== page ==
A Nod to the Ancient Religions
They used to say that there are three taboo topics: sex, politics, and religion. Perhaps fittingly so, since more often than not they are irrevocably intertwined. Further, given that they seem to make up a large portion of the foundation of what makes this cray cray world of ours go ’round – even in today’s modern technophilic times – their recurring themes naturally abound.
Take the latest production of the Pacific Northwest Ballet (PNB): Apollo & Carmina Burana. (Your Hedonista attended Opening Night this past Friday as media.) This production involves two separate performances, separated by a single intermission. First, Apollo, with music by Igor Stravinsky and choreography by the late George Balanchine. Apollo is the ancient Greek and Roman God of, well, many things, including the arts. In this dance, Apollo interacts with three of his artistic muses: Callioppe (poetry and its rhythms), Polyhymnia (mime), and Terpsichore (dance). The stage is bare, save for a stool upon which Apollo sits for a time and three props used by the muses to distinguish which muse is which (a lyre, mask, and scroll). The backdrop is a deep blue, perhaps to symbolize the heavens (all that was missing was some dry ice or cloud formations). The dance is an otherwordly hybridization between classicism and modernity – a truly lovely piece.
Next, to balance out the lightness of the heavens, is the delicious darkness of hell … well, purgatory, at least (or even real life). Carmina Burana is based on a collection of medieval poems and literary dramas designed to satirize the Catholic Church. With music by the late Carl Orff and choreography by Kent Stowell, a world is created in which the puppets are the people and the puppeteer is the great Wheel of Fortune (a very, very cool prop designed by Ming Cho Lee). Beautifully choreographed and splendidly sensuous – I especially enjoyed the lightly sequined nude body suits worn by the dancers to signify sweaty, even carnal nudity. With the costumes seemingly gone, one could focus on the form and interaction – “raw” ballet, if you will. And the singing by the Seattle Choral Company added an entirely additional dimension rarely experienced during a ballet performance. (In short, a real treat.)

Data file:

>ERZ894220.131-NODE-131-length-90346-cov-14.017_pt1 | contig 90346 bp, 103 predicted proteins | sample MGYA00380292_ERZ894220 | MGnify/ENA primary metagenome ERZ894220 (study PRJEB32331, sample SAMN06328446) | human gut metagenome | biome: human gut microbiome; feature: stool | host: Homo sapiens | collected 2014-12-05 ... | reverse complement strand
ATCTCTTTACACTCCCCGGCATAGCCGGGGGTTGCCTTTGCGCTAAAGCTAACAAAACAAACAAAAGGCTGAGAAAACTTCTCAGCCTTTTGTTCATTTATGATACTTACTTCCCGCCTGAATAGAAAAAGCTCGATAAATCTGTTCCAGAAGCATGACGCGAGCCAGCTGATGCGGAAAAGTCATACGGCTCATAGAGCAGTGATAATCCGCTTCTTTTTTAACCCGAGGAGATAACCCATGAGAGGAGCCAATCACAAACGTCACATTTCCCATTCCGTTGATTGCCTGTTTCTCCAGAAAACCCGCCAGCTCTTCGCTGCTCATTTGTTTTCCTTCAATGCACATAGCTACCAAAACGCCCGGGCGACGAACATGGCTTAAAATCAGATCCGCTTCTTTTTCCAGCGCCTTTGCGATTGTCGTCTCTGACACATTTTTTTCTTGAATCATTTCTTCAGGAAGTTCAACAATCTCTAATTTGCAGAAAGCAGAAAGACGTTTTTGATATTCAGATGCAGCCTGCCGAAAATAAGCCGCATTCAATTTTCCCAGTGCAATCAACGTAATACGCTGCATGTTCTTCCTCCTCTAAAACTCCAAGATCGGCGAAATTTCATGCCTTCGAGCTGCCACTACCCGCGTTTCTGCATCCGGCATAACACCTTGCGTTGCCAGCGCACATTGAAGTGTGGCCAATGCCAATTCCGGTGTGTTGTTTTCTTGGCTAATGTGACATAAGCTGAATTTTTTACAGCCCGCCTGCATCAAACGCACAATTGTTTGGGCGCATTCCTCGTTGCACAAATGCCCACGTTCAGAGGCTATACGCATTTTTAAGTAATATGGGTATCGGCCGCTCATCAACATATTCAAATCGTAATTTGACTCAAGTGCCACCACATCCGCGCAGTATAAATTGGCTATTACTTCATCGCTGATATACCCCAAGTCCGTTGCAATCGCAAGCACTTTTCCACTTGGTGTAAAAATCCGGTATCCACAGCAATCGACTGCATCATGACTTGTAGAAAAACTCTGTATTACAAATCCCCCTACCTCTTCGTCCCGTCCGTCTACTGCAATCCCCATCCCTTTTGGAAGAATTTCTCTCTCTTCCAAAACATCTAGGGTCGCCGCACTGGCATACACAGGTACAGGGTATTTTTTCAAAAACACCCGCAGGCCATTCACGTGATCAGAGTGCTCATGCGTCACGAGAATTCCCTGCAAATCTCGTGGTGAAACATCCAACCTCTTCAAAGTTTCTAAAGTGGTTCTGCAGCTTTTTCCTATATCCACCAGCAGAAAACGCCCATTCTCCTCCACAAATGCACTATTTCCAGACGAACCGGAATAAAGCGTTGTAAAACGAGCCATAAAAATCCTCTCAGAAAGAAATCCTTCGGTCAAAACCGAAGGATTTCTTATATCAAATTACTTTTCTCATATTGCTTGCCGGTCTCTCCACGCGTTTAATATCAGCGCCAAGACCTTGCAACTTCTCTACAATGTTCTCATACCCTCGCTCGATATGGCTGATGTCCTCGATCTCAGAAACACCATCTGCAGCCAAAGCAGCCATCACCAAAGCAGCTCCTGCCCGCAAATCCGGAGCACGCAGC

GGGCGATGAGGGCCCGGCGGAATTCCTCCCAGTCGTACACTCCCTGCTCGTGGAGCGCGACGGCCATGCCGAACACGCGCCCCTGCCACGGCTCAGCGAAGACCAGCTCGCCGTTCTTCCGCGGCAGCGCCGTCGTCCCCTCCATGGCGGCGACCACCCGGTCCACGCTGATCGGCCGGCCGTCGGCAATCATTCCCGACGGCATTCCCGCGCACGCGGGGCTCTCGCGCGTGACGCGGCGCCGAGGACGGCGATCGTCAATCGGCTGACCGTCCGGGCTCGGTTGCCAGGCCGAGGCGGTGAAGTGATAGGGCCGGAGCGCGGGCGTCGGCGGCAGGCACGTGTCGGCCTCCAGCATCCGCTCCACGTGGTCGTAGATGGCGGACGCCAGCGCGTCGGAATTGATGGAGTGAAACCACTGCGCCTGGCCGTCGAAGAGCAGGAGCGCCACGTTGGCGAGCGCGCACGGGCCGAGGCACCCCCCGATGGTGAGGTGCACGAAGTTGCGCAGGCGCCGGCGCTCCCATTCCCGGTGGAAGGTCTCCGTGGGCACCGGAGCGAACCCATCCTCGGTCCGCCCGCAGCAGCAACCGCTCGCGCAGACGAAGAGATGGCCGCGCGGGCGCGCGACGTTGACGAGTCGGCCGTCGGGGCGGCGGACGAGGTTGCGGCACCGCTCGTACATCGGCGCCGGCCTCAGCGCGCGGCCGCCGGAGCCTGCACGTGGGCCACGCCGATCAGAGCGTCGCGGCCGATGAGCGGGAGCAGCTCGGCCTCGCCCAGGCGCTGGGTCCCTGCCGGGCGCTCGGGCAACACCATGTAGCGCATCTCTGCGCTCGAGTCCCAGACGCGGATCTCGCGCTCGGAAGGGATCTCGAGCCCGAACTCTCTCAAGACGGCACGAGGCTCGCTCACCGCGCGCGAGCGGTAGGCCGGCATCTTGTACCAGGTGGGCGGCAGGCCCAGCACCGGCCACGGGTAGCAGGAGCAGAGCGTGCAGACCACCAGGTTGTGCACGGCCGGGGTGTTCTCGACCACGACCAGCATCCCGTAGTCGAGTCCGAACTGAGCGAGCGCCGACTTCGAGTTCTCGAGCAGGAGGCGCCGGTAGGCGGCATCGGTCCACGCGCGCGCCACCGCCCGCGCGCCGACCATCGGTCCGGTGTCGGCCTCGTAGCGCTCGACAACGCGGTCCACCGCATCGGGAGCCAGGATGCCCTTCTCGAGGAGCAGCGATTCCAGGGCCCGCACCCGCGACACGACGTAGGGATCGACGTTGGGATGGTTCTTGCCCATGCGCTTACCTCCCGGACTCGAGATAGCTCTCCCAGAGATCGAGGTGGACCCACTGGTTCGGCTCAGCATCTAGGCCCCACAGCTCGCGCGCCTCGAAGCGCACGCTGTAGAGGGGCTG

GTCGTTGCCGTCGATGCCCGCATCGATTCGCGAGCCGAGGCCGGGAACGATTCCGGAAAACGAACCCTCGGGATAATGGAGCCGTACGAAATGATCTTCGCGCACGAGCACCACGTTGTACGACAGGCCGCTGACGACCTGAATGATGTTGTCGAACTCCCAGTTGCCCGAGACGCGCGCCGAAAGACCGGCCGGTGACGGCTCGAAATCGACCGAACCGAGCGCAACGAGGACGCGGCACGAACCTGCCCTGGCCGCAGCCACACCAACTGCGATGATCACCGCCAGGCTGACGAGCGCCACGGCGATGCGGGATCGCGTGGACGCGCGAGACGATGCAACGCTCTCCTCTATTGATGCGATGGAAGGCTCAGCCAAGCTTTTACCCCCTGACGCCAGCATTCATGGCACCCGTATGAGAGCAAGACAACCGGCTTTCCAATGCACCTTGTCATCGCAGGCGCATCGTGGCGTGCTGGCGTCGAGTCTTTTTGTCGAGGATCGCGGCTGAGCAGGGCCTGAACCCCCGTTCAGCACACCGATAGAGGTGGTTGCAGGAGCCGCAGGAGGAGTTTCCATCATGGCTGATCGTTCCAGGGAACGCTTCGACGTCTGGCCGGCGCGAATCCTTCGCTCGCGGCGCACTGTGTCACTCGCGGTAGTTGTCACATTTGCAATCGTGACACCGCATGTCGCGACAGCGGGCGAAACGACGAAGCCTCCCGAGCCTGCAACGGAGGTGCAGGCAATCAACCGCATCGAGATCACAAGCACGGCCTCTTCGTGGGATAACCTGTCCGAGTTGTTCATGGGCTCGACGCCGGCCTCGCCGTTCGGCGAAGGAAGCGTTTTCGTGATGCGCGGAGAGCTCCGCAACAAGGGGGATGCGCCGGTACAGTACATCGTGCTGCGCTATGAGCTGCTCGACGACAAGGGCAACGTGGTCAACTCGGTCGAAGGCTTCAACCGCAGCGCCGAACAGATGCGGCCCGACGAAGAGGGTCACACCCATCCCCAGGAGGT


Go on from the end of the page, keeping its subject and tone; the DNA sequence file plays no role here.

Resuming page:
Finally, hats off must go to Conductor Emil de Cou, who seems supernatural himself in his abilities to conduct both the orchestra and the Seattle Choral Company, all while the dancers do their thing in the midst of it all (literally).
Apollo & Carmina runs April 12th to the 22nd, 2012. Tickets range in price from $28 to $168.
So if you like a lil’ lustiness with your power and worship, this latest by the PNB should not be missed, dear hedonists.